The Stuff of Innocence and Dreams

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  • I love dogs and I love stuff about outer space.

    For many years, my family owned a dog in some capacity or another, from when I was a baby until I was twenty-one. Because of this, I’ve always been uncomfortable with malicious harm coming to dogs in TV shows, movies, books, videogames and comics. As for outer space, I became fascinated with it pretty like any other kid alive during the 70s and 80s from watching Star Wars, Star Trek, the NASA launches on TV and stock footage from the moon landings, not to mention eating astronaut ice cream.

    laika monumentOne thing that burst that innocence bubble was The Challenger explosion in 1986. This was around the time that my elementary school class was doing our unit on outer space, and it was a grim reminder that outer space is not a friendly place. The concept that people could be trapped and perish in the tomb of a shuttle craft or just a space suit in the cold empty void was terrifying, and potentially not something  an elementary school teacher wanted to address. During this space unit my class covered the history of space travel, and early on I learned about Laika.

    Laika became the first animal to orbit the Earth. She was launched on November 3, 1957. The sole occupant of Sputnik 2, she became one of many footnotes of the Cold War space race between the USSR and USA.  After the success of the Sputnik 1 satellite, Soviet leader Nikita Khrushchev wanted to push the launch of the follow up mission to coincide with the 40th anniversary of the Bolshevik Revolution. The craft launched would also be carrying an animal passenger so that the way could be further paved for human space flight. This is the part I cared about as kid, the part about a dog in space!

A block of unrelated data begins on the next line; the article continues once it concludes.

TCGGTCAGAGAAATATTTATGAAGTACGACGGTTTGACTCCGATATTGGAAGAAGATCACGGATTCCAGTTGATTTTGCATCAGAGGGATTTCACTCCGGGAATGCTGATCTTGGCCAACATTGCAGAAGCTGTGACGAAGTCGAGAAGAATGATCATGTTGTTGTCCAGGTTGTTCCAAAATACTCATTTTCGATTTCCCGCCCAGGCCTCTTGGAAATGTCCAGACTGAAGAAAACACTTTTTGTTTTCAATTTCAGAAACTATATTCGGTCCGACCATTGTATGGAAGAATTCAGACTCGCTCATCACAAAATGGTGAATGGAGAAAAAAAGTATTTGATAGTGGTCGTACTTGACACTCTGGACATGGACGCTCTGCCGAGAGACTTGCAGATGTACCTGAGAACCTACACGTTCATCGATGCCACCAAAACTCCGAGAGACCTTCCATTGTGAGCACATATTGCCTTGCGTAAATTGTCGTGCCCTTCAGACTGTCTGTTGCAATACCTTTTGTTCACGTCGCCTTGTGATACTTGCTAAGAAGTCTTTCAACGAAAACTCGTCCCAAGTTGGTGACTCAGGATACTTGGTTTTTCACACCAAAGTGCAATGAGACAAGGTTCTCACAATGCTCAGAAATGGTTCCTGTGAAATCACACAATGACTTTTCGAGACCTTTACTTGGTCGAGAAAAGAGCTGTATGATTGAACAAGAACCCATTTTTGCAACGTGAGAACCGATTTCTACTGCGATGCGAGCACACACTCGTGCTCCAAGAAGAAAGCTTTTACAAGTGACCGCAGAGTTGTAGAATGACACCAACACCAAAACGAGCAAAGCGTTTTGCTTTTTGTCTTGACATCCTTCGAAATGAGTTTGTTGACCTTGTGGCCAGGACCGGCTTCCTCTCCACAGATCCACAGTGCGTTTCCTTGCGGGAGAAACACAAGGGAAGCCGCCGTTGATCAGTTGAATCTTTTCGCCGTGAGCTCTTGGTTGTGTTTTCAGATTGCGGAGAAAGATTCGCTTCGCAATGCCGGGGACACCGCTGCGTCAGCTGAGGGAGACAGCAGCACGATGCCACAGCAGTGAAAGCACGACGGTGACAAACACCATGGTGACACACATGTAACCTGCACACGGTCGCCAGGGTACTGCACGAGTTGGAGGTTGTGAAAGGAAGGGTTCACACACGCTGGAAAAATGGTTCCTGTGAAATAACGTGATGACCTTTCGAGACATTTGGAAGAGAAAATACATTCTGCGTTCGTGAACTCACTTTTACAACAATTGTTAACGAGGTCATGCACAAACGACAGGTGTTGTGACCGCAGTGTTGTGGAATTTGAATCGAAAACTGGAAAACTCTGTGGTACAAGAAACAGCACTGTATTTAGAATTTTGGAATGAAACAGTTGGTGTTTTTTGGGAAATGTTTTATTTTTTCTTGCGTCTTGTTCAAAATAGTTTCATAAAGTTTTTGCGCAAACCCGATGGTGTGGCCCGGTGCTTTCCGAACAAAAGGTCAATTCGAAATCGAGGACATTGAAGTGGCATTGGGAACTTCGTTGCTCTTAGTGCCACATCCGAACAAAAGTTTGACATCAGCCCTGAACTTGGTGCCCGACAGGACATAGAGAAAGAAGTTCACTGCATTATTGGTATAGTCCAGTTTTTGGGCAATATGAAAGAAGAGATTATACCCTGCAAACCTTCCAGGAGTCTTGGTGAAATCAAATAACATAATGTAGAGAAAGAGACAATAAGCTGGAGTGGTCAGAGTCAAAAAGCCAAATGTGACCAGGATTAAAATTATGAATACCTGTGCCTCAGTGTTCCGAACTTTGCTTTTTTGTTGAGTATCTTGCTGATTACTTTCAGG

It was a mind blowing concept to think about. There they were in the textbook, black and white photos of Laika in her space suit. This really happened!  In my imagination, I thought of a dog piloting a ship, going on space walks and getting into crazy adventures with aliens and moon rocks. Upon touchdown and her arrival home, she must have been a hero to not only the Russians but to the world, having proved that dogs can wear space suits and have adventures beyond chasing their tail. Parades must have marched down the main avenue of every major city in the world in her honor. This was my conclusion to the story because we were never really told what happened to her. It was a blip in the history books for children to marvel at and for adults to think of as cute.

    As the years went on and the Cold War died down, I became aware of the true nature of the space race and how it was just a piece in a very large puzzle. I was still fascinated by outer space and space travel, but was discouraged by how little progress we had made since the early 70s. When I realized that much of the progress and funding given to NASA from the 60s to the 80s was a result of political one-upmanship between two world superpowers – and not the need for the people of Earth to explore and better themselves – I was disappointed, but what crushed me was when I discovered the fate of Laika.